16 June 2021

Here are the main points discussed during the G7 Summit which took place between 11 and 13 June 2021 in Cornwall, the first face-to-face summit in nearly two years.

  • Tackling the Covid19 pandemic: By the end of 2022, the G7 will distribute more than 1 billion doses of vaccine against Covid-19 (France is doubling its pledge to 60M doses by the end of 2021). This is to lead to a fairer development and recovery, especially for the southern countries.In addition, an investigation into the origins of the pandemic has been requested to the WHO, in order to prevent another pandemic, but also to understand whether this virus originated from a laboratory mistake or not.
  • Climate action: The G7 leaders want to reduce the impact of global warming by limiting it to +1.5 degrees, the limit beyond which scientists say warming would become uncontrollable. Carbon neutrality by 2050, as well as halving CO2 emissions by 2030, are also major points discussed at the summit.
  • Infrastructure plan: The G7 members want to counteract China’s influence over the least developed countries (with the New Silk Road, for example), by supporting developing countries in the fields of climate, health, security, digital technology and gender equality.  The G7 wants to support underdeveloped countries (especially those in Africa) by supporting their recovery with an investment of 100 billion dollars.
  • China and Russia: G7 leaders condemn the treatment of the Uighur community in China, while not ruling out the possibility of cooperation with the country when there is mutual interest. On Russia, the G7 calls on the country to “cease its destabilising activities”, highlighting ethical issues, such as respect for human rights and cyber-attacks.
  • Democratic values: Concerns over democracy, freedom, equality, rule of law and respect for human rights were central to the G7. The major economic powers have pledged to provide education for 40 million girls worldwide, with an investment of $2.75 billion.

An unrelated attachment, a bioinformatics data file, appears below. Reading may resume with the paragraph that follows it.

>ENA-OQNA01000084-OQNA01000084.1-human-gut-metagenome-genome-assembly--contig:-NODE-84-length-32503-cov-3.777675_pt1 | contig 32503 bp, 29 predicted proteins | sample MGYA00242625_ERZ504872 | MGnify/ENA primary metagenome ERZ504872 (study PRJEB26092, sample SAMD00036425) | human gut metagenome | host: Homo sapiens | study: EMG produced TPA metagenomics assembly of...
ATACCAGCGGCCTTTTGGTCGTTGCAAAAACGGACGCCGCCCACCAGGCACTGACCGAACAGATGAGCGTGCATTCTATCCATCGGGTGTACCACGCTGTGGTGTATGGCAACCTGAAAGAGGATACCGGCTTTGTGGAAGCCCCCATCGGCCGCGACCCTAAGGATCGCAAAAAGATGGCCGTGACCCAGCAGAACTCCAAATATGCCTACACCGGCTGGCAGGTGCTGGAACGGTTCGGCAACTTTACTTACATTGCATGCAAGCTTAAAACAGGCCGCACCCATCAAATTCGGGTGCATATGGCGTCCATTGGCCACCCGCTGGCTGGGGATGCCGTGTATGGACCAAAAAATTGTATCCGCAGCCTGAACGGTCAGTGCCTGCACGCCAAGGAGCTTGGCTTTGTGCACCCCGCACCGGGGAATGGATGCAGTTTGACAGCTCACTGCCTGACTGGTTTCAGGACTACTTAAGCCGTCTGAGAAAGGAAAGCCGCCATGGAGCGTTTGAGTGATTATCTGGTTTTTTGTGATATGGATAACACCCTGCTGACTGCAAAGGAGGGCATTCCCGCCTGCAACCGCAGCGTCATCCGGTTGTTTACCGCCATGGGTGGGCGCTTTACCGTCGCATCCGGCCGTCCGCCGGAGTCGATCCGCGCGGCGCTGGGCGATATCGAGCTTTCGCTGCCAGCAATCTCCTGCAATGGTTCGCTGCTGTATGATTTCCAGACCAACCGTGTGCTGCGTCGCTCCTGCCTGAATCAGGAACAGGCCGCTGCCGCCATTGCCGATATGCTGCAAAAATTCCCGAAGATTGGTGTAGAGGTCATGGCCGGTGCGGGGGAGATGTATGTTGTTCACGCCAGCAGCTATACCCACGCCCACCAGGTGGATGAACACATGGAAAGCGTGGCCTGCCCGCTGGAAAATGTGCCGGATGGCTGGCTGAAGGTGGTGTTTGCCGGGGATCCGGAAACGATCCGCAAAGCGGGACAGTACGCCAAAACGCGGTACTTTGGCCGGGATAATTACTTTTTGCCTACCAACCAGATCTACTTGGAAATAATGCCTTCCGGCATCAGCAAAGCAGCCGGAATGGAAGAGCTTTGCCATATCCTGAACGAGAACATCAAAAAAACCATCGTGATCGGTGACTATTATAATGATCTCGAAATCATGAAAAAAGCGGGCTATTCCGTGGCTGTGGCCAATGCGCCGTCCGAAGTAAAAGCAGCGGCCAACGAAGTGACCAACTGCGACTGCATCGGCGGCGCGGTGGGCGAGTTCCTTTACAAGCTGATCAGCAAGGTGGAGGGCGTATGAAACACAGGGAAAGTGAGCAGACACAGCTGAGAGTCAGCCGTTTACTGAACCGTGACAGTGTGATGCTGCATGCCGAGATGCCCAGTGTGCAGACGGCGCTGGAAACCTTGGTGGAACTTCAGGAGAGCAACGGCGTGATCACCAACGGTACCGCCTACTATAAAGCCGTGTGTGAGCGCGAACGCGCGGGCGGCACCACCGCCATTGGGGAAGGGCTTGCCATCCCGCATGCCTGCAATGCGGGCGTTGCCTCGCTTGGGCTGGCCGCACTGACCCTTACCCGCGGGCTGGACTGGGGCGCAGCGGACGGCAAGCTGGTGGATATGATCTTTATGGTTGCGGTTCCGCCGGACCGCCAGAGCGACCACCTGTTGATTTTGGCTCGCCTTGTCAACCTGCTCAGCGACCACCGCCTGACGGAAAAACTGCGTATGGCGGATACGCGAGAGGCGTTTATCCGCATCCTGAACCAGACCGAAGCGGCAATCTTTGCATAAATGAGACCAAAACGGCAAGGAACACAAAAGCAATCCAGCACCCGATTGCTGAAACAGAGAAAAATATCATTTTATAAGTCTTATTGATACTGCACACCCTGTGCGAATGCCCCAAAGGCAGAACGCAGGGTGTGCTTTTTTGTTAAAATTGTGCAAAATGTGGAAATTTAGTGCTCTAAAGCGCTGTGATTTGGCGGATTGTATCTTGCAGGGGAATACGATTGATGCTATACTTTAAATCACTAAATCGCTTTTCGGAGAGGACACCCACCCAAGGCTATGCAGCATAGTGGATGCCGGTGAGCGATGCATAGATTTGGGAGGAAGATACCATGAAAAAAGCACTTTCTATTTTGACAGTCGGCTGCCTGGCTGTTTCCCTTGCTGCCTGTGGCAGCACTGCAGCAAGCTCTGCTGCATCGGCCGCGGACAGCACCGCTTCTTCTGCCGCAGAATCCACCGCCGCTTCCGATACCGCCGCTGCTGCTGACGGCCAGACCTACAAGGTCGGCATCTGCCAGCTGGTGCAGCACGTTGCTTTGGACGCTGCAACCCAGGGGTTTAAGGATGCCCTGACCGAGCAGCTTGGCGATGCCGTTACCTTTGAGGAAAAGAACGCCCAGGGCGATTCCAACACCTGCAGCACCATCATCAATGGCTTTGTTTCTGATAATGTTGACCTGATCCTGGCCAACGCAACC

• Taxes: Tax evasion, particularly in relation to GAFAMs, has been a main issue on the summit agenda. A fairer finance system, with a 15% minimum global corporate tax, and more effective taxation of digital giants have been recently proposed.
  • Olympic Games: Finally, the Tokyo Olympic Games, from 23 July to 8 August, is a point on which the G7 members agreed, in order to display a real “symbol of global unity to overcome Covid 19”.

In conclusion, it was a “united” G7. The only point of tension was caused by the Northern Ireland issue.

On the sidelines of the G7, President Macron and British Prime Minister Boris Johnson held talks on the Irish question, leading to a difficult exchange on the consequences of Brexit in Northern Ireland.

After this episode, London called for “a bit of respect”: Boris Johnson warned that his government would not hesitate to override the Brexit agreement if the EU shows itself inflexible. The EU is calling on London to respect its commitments over Brexit Agreement. This issue has already been on the agenda of the talks between Joe Biden and Boris Johnson before the summit.

Among other things, this G7 summit marks the “return of the USA” after the Trump years: President Biden reaffirmed his commitment to NATO and the institutions and a firmer approach to China.

image credit: UK.GOV